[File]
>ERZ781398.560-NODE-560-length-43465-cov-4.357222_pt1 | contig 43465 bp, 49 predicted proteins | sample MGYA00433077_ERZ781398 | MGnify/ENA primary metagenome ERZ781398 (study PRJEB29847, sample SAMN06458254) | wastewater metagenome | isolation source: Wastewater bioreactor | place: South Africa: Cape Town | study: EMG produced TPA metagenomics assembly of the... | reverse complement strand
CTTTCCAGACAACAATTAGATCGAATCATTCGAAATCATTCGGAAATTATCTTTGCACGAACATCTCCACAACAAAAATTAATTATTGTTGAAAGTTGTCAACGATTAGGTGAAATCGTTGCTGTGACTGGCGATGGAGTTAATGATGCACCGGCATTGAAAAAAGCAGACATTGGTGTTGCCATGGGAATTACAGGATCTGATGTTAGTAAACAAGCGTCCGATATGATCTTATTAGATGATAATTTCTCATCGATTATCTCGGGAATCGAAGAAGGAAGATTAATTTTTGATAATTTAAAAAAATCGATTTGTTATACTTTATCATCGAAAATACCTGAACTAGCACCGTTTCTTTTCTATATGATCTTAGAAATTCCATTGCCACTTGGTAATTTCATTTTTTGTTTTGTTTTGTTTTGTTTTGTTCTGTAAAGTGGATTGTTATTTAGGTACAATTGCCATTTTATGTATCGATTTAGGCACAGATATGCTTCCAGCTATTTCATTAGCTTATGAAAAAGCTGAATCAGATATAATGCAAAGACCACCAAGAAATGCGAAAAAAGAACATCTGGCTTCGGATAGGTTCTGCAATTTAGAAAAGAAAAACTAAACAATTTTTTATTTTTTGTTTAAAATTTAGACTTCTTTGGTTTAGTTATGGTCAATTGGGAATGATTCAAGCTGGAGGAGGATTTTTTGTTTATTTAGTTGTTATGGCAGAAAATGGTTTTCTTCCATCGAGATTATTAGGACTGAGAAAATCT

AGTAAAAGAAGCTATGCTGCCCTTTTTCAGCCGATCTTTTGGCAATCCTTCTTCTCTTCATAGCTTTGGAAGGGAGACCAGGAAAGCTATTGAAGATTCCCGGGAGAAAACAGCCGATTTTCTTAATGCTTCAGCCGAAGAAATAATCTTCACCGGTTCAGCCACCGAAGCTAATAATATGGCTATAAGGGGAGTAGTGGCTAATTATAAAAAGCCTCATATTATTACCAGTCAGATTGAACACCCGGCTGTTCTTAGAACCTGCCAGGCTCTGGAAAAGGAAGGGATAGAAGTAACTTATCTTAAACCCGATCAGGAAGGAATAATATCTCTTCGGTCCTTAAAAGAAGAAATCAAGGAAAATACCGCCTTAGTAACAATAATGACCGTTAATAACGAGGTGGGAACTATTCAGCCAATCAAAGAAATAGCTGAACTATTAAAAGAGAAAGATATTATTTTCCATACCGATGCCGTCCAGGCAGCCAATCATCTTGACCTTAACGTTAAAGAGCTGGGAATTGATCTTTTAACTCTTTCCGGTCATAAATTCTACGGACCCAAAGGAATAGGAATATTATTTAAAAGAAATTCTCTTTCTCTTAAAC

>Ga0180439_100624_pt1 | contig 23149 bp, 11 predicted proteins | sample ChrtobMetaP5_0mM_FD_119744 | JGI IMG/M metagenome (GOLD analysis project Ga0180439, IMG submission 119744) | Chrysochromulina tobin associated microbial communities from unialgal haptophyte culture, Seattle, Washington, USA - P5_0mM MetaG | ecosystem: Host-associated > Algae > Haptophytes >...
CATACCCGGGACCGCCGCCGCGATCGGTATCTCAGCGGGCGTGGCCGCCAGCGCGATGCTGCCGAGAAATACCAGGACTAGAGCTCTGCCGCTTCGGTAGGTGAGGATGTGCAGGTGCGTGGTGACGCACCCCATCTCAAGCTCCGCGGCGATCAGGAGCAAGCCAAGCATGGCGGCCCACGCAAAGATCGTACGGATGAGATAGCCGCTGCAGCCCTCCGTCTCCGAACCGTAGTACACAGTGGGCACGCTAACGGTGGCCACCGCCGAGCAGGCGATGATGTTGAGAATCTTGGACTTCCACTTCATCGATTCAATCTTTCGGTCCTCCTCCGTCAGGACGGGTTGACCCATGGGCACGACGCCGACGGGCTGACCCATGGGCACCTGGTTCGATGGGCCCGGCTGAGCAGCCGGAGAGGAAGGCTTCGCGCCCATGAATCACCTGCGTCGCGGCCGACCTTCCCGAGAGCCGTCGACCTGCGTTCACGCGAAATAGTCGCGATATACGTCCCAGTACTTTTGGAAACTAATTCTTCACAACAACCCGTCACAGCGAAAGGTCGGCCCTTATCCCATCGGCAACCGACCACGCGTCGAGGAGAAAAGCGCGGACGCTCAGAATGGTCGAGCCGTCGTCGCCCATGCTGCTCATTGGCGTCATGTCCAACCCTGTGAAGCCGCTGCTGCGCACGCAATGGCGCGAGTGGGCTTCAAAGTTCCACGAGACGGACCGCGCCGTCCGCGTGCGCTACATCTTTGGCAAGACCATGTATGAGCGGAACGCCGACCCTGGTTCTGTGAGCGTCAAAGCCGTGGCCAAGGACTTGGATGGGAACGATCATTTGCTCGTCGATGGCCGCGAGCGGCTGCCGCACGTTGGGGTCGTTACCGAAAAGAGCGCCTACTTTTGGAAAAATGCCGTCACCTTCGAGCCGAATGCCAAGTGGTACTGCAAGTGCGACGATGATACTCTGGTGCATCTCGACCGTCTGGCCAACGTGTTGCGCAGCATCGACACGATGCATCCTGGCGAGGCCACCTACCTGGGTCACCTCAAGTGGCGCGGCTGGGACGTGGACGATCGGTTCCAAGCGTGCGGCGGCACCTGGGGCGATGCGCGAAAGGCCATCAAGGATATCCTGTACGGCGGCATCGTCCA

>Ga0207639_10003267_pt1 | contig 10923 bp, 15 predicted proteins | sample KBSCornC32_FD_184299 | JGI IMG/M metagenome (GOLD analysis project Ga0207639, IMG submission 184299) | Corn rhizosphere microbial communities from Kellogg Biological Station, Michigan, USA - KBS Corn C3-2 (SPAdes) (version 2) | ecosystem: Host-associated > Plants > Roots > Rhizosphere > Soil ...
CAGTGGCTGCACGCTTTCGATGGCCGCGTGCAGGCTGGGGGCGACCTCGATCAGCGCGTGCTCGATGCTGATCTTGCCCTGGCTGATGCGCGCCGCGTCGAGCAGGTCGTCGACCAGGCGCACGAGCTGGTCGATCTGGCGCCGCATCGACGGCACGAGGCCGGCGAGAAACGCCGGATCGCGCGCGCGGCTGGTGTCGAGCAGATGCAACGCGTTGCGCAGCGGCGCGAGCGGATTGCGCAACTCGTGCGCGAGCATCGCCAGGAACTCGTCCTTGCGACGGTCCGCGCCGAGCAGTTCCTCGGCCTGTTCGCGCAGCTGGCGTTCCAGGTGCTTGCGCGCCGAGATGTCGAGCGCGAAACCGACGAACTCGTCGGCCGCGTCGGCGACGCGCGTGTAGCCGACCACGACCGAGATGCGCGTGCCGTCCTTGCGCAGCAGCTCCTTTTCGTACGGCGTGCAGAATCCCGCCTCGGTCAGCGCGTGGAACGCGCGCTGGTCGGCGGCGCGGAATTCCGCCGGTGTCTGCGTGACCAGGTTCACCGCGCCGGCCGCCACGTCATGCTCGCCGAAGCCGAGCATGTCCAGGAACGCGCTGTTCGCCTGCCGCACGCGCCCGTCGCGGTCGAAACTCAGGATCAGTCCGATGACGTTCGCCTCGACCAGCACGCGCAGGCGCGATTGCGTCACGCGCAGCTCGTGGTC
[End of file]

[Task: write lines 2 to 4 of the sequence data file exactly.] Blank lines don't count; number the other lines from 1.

CTTTCCAGACAACAATTAGATCGAATCATTCGAAATCATTCGGAAATTATCTTTGCACGAACATCTCCACAACAAAAATTAATTATTGTTGAAAGTTGTCAACGATTAGGTGAAATCGTTGCTGTGACTGGCGATGGAGTTAATGATGCACCGGCATTGAAAAAAGCAGACATTGGTGTTGCCATGGGAATTACAGGATCTGATGTTAGTAAACAAGCGTCCGATATGATCTTATTAGATGATAATTTCTCATCGATTATCTCGGGAATCGAAGAAGGAAGATTAATTTTTGATAATTTAAAAAAATCGATTTGTTATACTTTATCATCGAAAATACCTGAACTAGCACCGTTTCTTTTCTATATGATCTTAGAAATTCCATTGCCACTTGGTAATTTCATTTTTTGTTTTGTTTTGTTTTGTTTTGTTCTGTAAAGTGGATTGTTATTTAGGTACAATTGCCATTTTATGTATCGATTTAGGCACAGATATGCTTCCAGCTATTTCATTAGCTTATGAAAAAGCTGAATCAGATATAATGCAAAGACCACCAAGAAATGCGAAAAAAGAACATCTGGCTTCGGATAGGTTCTGCAATTTAGAAAAGAAAAACTAAACAATTTTTTATTTTTTGTTTAAAATTTAGACTTCTTTGGTTTAGTTATGGTCAATTGGGAATGATTCAAGCTGGAGGAGGATTTTTTGTTTATTTAGTTGTTATGGCAGAAAATGGTTTTCTTCCATCGAGATTATTAGGACTGAGAAAATCT

AGTAAAAGAAGCTATGCTGCCCTTTTTCAGCCGATCTTTTGGCAATCCTTCTTCTCTTCATAGCTTTGGAAGGGAGACCAGGAAAGCTATTGAAGATTCCCGGGAGAAAACAGCCGATTTTCTTAATGCTTCAGCCGAAGAAATAATCTTCACCGGTTCAGCCACCGAAGCTAATAATATGGCTATAAGGGGAGTAGTGGCTAATTATAAAAAGCCTCATATTATTACCAGTCAGATTGAACACCCGGCTGTTCTTAGAACCTGCCAGGCTCTGGAAAAGGAAGGGATAGAAGTAACTTATCTTAAACCCGATCAGGAAGGAATAATATCTCTTCGGTCCTTAAAAGAAGAAATCAAGGAAAATACCGCCTTAGTAACAATAATGACCGTTAATAACGAGGTGGGAACTATTCAGCCAATCAAAGAAATAGCTGAACTATTAAAAGAGAAAGATATTATTTTCCATACCGATGCCGTCCAGGCAGCCAATCATCTTGACCTTAACGTTAAAGAGCTGGGAATTGATCTTTTAACTCTTTCCGGTCATAAATTCTACGGACCCAAAGGAATAGGAATATTATTTAAAAGAAATTCTCTTTCTCTTAAAC

>Ga0180439_100624_pt1 | contig 23149 bp, 11 predicted proteins | sample ChrtobMetaP5_0mM_FD_119744 | JGI IMG/M metagenome (GOLD analysis project Ga0180439, IMG submission 119744) | Chrysochromulina tobin associated microbial communities from unialgal haptophyte culture, Seattle, Washington, USA - P5_0mM MetaG | ecosystem: Host-associated > Algae > Haptophytes >...